It would seem that I like cooking curry a lot. In my online recipe collection, I have my mum's Nonya-style curry, Malay-style beef rendang, Indian-spiced curry and Thai red curry. (That said, I still haven't done Japanese kare, which, apparently, is just a matter of adding a cube of store-bought roux. Being a scratch-purist (wannabe), I am apprehensive of using that cube of roux - heaven knows what kind of chemicals, artificial preservatives, hydrogenated fat and other crap are contained within that cube. That compounded by the fact I can't read a lot of what's on the ingredient list.)
Back to the topic. So why add yet another curry recipe to my recipe list? Well, only because I tried the Thai method for cooking the curry, which involves separating the coconut milk into its thick cream and thin milk and then cooking the cream over medium heat until the oil is separated from the cream. Plus, I was given a jar of Thai yellow curry paste and I was curious to see how Thai yellow curry differs from the ones I'm accustomed to. The ingredients listed in the curry paste are surprisingly very simple and includes chilli, garlic, shallots, lemongrass, soybean oil, salt and curry powder. I used additional curry powder because I thought that the curry paste was lacking in spices needed to give curry its depth.
I must admit that I don't know Thai cuisine and cooking well enough to know the benefits of cooking the coconut cream first as opposed to adding the homogenised (well-mixed) coconut to the curry during the cooking process. You never know if you never try, right? Like all of the curries I have made, I don't claim this to be an authentic Thai curry recipe. Despite my best intentions, my curry-cooking habits would have no doubt influenced this dish (for example, the order that the ingredients go in the pot, and adding additional onions, garlic and ginger).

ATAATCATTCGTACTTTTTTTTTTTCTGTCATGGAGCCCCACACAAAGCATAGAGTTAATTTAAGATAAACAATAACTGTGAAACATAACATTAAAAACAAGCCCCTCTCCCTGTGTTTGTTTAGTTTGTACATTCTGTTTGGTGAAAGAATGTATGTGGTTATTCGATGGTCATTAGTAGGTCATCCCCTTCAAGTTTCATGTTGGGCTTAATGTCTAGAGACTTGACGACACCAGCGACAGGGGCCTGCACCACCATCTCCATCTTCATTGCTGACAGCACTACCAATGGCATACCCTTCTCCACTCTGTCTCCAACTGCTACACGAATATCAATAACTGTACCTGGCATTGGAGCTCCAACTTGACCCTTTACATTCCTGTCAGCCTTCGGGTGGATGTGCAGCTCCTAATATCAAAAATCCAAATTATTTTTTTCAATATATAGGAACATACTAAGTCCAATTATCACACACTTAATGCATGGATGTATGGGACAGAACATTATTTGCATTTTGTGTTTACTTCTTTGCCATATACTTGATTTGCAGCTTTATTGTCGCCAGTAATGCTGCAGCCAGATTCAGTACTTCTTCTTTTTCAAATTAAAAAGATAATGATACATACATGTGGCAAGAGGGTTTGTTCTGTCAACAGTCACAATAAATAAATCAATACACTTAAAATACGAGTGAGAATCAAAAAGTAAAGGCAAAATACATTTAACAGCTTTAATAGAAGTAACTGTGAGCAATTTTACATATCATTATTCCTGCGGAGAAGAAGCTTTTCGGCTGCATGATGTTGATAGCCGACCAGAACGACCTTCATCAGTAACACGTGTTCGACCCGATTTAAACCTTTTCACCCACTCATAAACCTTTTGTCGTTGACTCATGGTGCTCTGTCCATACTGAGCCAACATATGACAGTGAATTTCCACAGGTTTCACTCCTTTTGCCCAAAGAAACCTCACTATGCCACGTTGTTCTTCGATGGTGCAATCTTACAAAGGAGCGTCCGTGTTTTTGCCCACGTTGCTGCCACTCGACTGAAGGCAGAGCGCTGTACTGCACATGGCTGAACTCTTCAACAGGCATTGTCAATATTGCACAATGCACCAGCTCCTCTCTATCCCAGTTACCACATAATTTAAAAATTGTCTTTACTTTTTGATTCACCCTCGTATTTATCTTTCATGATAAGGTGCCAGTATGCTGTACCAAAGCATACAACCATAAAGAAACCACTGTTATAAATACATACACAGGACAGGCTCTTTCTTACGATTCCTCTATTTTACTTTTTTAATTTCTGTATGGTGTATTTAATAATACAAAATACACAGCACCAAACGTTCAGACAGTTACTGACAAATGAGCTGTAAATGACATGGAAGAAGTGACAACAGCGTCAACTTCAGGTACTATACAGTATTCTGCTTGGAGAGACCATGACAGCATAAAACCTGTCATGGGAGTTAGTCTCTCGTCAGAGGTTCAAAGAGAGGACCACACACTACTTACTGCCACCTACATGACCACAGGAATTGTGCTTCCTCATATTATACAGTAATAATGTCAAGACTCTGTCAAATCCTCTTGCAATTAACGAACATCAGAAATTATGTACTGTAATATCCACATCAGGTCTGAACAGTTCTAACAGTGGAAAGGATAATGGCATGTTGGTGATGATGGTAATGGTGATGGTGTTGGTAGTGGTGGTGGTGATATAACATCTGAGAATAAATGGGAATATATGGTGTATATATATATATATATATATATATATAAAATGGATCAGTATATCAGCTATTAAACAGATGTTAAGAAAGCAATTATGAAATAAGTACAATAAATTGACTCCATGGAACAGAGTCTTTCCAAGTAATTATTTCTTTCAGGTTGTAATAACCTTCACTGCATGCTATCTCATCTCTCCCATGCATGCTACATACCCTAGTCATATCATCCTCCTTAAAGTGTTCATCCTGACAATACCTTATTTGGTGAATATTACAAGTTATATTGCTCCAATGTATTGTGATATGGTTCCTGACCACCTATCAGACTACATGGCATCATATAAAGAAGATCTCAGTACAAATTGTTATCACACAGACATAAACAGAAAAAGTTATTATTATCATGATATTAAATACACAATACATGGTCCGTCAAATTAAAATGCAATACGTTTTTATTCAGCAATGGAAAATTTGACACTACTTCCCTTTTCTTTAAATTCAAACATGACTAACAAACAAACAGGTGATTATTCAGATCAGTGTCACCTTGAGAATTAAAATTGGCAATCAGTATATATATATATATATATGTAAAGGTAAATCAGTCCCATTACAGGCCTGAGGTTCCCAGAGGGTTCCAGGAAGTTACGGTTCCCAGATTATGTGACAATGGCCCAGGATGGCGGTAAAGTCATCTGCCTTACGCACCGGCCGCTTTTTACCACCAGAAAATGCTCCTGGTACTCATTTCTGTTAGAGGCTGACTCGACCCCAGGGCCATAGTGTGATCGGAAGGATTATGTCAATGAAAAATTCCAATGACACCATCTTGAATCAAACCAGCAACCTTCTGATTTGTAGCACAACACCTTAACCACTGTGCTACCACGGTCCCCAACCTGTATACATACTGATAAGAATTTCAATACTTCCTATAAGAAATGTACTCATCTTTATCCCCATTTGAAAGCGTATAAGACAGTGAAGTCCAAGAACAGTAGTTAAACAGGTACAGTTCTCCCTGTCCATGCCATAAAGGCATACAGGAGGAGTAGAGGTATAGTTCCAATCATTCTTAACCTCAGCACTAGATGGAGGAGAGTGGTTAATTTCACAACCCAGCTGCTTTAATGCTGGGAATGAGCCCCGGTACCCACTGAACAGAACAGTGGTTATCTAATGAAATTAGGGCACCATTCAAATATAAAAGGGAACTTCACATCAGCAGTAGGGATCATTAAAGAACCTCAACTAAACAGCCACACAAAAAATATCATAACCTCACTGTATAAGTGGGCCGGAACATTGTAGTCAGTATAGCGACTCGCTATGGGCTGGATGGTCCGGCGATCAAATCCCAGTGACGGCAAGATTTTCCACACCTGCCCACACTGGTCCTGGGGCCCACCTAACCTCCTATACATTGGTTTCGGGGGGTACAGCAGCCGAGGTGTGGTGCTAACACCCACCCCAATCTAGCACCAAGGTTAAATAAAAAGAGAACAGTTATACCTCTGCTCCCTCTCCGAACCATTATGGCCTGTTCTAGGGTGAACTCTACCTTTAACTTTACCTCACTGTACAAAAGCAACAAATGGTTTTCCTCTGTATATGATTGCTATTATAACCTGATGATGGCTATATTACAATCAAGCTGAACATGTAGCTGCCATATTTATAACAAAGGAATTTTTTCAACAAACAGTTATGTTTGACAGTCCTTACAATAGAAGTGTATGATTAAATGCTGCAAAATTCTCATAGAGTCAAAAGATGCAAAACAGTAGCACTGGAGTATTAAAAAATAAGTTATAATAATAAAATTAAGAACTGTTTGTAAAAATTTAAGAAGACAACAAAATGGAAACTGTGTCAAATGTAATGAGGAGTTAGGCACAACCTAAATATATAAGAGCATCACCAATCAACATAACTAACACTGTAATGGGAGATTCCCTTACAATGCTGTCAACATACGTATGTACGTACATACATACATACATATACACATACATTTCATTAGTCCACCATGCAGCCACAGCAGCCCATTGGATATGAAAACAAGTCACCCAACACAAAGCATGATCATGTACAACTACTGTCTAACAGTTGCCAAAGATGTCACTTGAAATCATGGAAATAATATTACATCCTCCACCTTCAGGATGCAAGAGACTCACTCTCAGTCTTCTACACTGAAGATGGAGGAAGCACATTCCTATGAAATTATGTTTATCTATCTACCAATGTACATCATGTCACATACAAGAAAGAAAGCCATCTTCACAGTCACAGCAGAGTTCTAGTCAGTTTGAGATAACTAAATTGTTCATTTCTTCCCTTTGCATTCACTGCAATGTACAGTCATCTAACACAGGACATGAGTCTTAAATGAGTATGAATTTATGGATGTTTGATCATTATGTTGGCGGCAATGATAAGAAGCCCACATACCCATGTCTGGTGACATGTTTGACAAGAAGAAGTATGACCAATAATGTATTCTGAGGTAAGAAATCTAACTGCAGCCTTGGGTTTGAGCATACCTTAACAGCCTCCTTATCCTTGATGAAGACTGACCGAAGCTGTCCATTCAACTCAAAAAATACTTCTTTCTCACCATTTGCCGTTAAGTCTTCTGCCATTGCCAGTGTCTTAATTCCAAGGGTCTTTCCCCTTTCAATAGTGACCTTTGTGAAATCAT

Now, I don't know if it had anything to do with the cooking method, but Alex said that this is my best dish yet. Haha - obviously that was meant as a compliment, but it inevitably raised some insecurities about my cooking skills. Were my other dishes sub-standard? What about my other curries? Perhaps they were always too spicy for him (this time, I made an extra conscious effort not to put additional chilli into any of that night's dishes, which was a big effort indeed).
- Aim to have the food pieces (chicken and the veges) to be in similar sizes - the dish looks nicer that way.
- To separate the coconut cream from the milk - don't shake the can of coconut milk. Refrigeration (or the cold winter air) would also assist in separating the coconut cream from the milk.
- You can use any vegetables - I've seen recipes using beans and bakchoy, but I stuck to what I know would work well in curries. I always use potatoes as they add a nice body to curries.
- When cooking beans and potatoes in a dish, I only add the salt (fish sauce, in this case) in the last stage of the cooking. Beans and potatoes absorb salt from its cooking liquid during the cooking process, and you can end up adding a lot of salt by the end of it.
- Last but not least, all curries taste better the next day. Giving it time will allow the flavours to develop.
Thai Yellow Chicken Curry
500g chicken thigh fillets, cut into bite-sized pieces, marinated with a generous splash (~1-2tsp) of fish sauce, pepper and 1 tablespoon curry powder
1 can (400g) coconut milk, separate the cream top from the liquid milk
1 medium onion, finely chopped
3 cloves garlic, finely chopped
2 cm ginger root, finely chopped
3 tablespoons of Thai yellow curry paste
4 medium-sized potatoes (~500g), cut into large-ish bite-sized pieces
2 large carrots, cut into large-ish bite-sized pieces (match the potatoes size)
2 tablespoons tomato sauce
1 tablespoon fish sauce
1 tablespoon sugar (I'd use palm sugar if it was available)
basil (Thai sweet basil or Italian basil)
pepper to taste
chilli to taste
Cook the coconut cream over medium high heat until it bubbles, stirring constantly. Add the chopped onions, garlic and ginger and continue cooking (and stirring) the cream until you can see the oil separating from the cream. Add the curry paste to the coconut cream mixture and stir well for a couple more minutes until fragrant. Add the chicken, potatoes and carrots and stirfry for a few minutes. Then add the remainder coconut milk and tomato sauce and simmer the curry until the chicken pieces are cooked and the vegetables are 'al dente' (i.e. cooked, but not mushy) - this will take perhaps 20 or so minutes, depending on the sizes of the chicken and vegetables. Add the sugar, fish sauce, basil and pepper (to taste). If the curry is too thick, add water and season as necessary. Voila! It's done.